In July 2021, Czech tycoon Radim Passer took to the German autobahn in his Bugatti Chiron, reaching 257mph. The slickly edited footage was posted on YouTube the following November, and the German Transport Ministry isn’t exactly thrilled about what goes on in the video.
On Wednesday, it released a statement criticising Passer’s actions, saying the Ministry “rejects any behaviour in road traffic that leads or can lead to endangering road users”. Referring to German traffic law, it added, “anyone participating in traffic must behave in such a way that no other person is harmed, endangered or obstructed or inconvenienced more than is unavoidable under the circumstances”.
In the YouTube video’s description, Passer claimed that “safety was a priority”. He noted that the six-mile section of the A2 near Wittenberg had “visibility along the whole stretch”. However, while the run was completed early in the morning, the road wasn’t completely empty, with the Chiron seen blasting past several other motorists, albeit two lanes over.
It’s worth noting the whole no speed limit thing on the autobahn isn’t as simple as is often made out. The lack of upper limit applies only to certain sections in dry conditions and if no variable limit is in place. And even then, there’s a recommended limit of 130kmh (80mph).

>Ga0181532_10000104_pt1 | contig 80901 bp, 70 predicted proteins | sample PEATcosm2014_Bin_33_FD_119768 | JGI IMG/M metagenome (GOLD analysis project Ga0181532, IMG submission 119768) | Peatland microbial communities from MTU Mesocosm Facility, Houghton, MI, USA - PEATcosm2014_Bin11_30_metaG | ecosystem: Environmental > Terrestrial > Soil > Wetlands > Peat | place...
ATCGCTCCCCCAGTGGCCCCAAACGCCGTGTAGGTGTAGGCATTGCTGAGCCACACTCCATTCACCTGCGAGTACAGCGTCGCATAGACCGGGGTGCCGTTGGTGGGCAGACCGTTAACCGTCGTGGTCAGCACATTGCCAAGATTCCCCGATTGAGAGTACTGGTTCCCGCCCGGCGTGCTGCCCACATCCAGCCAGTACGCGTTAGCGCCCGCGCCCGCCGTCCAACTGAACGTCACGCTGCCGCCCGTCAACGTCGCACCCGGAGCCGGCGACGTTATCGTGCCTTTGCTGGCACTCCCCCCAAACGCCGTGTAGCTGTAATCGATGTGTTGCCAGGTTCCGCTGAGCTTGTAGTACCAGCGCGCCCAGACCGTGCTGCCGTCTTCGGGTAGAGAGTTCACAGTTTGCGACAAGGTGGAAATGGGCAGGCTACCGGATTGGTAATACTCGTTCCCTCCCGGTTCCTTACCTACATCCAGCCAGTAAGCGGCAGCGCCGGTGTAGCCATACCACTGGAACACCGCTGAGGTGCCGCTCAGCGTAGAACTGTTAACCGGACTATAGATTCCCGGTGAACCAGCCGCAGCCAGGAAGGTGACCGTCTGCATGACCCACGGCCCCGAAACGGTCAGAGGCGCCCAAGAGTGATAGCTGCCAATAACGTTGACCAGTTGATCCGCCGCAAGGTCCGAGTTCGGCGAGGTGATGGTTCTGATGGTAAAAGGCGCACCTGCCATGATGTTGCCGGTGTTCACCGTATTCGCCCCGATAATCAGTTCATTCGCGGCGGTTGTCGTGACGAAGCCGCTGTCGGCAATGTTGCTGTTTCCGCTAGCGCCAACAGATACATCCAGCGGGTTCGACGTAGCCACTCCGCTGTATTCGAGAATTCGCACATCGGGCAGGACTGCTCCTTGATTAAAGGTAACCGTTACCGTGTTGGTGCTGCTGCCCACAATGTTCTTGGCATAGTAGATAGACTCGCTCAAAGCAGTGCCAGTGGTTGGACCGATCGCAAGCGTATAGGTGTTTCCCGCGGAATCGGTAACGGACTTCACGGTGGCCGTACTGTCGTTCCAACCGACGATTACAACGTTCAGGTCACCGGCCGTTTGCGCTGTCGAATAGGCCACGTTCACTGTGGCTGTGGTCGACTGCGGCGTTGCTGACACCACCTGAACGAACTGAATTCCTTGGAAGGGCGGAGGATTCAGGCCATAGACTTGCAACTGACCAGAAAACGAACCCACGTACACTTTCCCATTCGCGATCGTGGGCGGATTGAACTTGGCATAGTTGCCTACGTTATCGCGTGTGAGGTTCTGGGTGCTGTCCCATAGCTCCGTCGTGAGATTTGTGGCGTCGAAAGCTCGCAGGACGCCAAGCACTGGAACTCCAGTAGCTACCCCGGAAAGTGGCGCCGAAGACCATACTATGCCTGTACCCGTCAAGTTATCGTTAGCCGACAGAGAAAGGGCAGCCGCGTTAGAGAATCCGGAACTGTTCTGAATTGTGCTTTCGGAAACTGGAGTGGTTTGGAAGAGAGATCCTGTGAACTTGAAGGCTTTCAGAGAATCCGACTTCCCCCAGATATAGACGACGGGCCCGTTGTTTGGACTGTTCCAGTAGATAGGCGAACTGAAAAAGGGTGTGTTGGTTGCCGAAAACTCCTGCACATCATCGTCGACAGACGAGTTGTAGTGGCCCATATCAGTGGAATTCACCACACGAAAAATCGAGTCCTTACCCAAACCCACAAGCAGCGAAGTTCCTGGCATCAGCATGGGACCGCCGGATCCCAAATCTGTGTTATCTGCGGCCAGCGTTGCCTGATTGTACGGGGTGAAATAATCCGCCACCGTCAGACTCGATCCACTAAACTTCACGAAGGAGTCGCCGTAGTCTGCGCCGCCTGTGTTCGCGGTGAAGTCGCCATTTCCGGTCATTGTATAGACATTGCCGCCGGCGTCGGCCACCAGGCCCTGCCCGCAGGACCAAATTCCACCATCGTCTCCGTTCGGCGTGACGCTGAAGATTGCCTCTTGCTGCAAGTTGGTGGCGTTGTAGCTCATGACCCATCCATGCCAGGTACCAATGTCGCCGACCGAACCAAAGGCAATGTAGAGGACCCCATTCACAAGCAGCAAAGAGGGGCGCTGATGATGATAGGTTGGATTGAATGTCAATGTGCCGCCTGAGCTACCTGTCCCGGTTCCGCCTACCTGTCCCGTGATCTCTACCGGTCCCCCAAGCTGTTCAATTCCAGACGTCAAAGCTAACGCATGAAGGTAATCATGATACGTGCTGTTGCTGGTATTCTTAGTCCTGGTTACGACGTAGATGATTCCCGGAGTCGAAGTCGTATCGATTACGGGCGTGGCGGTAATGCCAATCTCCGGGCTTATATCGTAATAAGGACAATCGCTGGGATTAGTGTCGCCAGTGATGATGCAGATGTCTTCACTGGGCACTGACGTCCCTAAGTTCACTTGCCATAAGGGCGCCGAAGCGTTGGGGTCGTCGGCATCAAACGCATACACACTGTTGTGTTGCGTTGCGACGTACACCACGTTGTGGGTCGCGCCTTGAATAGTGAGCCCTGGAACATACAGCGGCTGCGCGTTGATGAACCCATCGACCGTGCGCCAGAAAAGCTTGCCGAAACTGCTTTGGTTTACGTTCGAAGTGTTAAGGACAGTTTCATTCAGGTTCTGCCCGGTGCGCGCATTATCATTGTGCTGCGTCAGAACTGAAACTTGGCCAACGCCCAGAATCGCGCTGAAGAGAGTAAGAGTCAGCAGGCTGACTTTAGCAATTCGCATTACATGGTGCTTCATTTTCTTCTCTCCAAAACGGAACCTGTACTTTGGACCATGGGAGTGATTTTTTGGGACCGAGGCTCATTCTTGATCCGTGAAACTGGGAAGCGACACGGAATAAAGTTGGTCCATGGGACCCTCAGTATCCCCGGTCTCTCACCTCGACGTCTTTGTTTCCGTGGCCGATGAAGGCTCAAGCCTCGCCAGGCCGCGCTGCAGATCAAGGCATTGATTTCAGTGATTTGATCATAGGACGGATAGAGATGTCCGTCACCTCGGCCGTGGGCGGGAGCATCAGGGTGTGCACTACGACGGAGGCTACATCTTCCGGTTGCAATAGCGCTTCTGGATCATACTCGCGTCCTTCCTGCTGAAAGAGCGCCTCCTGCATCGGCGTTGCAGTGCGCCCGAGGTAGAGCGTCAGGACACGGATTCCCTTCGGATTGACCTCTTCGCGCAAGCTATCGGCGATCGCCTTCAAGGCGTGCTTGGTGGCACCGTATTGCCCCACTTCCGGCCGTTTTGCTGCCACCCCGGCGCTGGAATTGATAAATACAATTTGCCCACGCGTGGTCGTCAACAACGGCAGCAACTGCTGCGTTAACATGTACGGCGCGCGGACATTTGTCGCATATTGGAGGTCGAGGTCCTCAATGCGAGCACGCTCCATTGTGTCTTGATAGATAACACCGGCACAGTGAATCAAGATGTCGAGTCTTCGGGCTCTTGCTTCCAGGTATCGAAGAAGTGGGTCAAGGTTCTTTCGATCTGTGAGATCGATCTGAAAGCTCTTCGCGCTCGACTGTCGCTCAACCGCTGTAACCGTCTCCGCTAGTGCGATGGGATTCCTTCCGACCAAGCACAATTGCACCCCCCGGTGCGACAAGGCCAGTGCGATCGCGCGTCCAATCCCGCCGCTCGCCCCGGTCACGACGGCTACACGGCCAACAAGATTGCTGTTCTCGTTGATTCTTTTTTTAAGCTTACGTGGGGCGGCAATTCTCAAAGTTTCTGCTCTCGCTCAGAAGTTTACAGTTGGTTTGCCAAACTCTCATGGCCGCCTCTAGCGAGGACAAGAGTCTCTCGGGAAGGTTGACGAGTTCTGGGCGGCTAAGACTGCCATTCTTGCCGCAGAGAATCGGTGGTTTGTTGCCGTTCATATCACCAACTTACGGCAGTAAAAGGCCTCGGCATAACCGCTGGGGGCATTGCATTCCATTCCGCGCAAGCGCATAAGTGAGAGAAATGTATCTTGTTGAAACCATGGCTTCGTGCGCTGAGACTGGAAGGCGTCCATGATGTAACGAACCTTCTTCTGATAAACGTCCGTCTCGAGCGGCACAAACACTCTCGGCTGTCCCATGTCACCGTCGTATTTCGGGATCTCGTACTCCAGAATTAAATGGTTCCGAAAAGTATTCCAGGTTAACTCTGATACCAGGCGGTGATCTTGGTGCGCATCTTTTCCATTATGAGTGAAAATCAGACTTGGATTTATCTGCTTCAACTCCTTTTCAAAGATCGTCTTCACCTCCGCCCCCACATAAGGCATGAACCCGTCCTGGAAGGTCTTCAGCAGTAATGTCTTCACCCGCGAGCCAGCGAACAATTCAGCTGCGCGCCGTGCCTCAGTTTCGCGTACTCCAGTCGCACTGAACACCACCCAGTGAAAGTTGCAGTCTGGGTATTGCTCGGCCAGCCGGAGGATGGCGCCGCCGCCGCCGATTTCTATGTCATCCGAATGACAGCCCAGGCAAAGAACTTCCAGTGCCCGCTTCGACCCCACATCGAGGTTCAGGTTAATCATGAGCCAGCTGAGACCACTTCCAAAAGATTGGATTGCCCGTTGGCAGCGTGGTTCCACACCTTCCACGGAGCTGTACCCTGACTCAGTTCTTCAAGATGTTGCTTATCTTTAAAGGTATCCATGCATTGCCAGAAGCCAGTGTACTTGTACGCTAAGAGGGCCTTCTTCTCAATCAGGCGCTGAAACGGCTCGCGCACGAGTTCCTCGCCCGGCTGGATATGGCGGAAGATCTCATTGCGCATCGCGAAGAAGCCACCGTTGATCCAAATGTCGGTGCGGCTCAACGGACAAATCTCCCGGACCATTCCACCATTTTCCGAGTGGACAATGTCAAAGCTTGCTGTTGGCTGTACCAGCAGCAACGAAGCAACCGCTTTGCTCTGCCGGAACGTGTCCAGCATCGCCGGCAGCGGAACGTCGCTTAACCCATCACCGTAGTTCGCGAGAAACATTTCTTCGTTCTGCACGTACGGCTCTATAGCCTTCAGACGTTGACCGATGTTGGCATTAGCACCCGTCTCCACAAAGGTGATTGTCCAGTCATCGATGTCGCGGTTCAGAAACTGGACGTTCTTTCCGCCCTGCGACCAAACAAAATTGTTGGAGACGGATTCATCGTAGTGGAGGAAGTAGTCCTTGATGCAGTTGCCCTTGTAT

If an accident happens at a speed above the recommended limit, a court may rule that the faster and slower drivers share liability. In theory, a driver can also be stopped for dangerous driving if the police feel their speed is inappropriate for the setting.
The German Transport Ministry’s criticisms of Passer, who has a net worth of around £225 million, come amid a debate over the future of the autobahn’s approach to speed limits. It was thought the Green Party’s forming of a coalition government with the Free Democrats (FDP) could have led to the implementation former’s election manifesto pledge for an 80mph limit across the network. However, the idea, intended to cut CO2 emissions, was dropped during discussions.
As a whole, the German public seems divided on the issue. In a recent survey from motoring association ACAC, less than half (45 per cent) of members were opposed to the introduction of a blanket limit.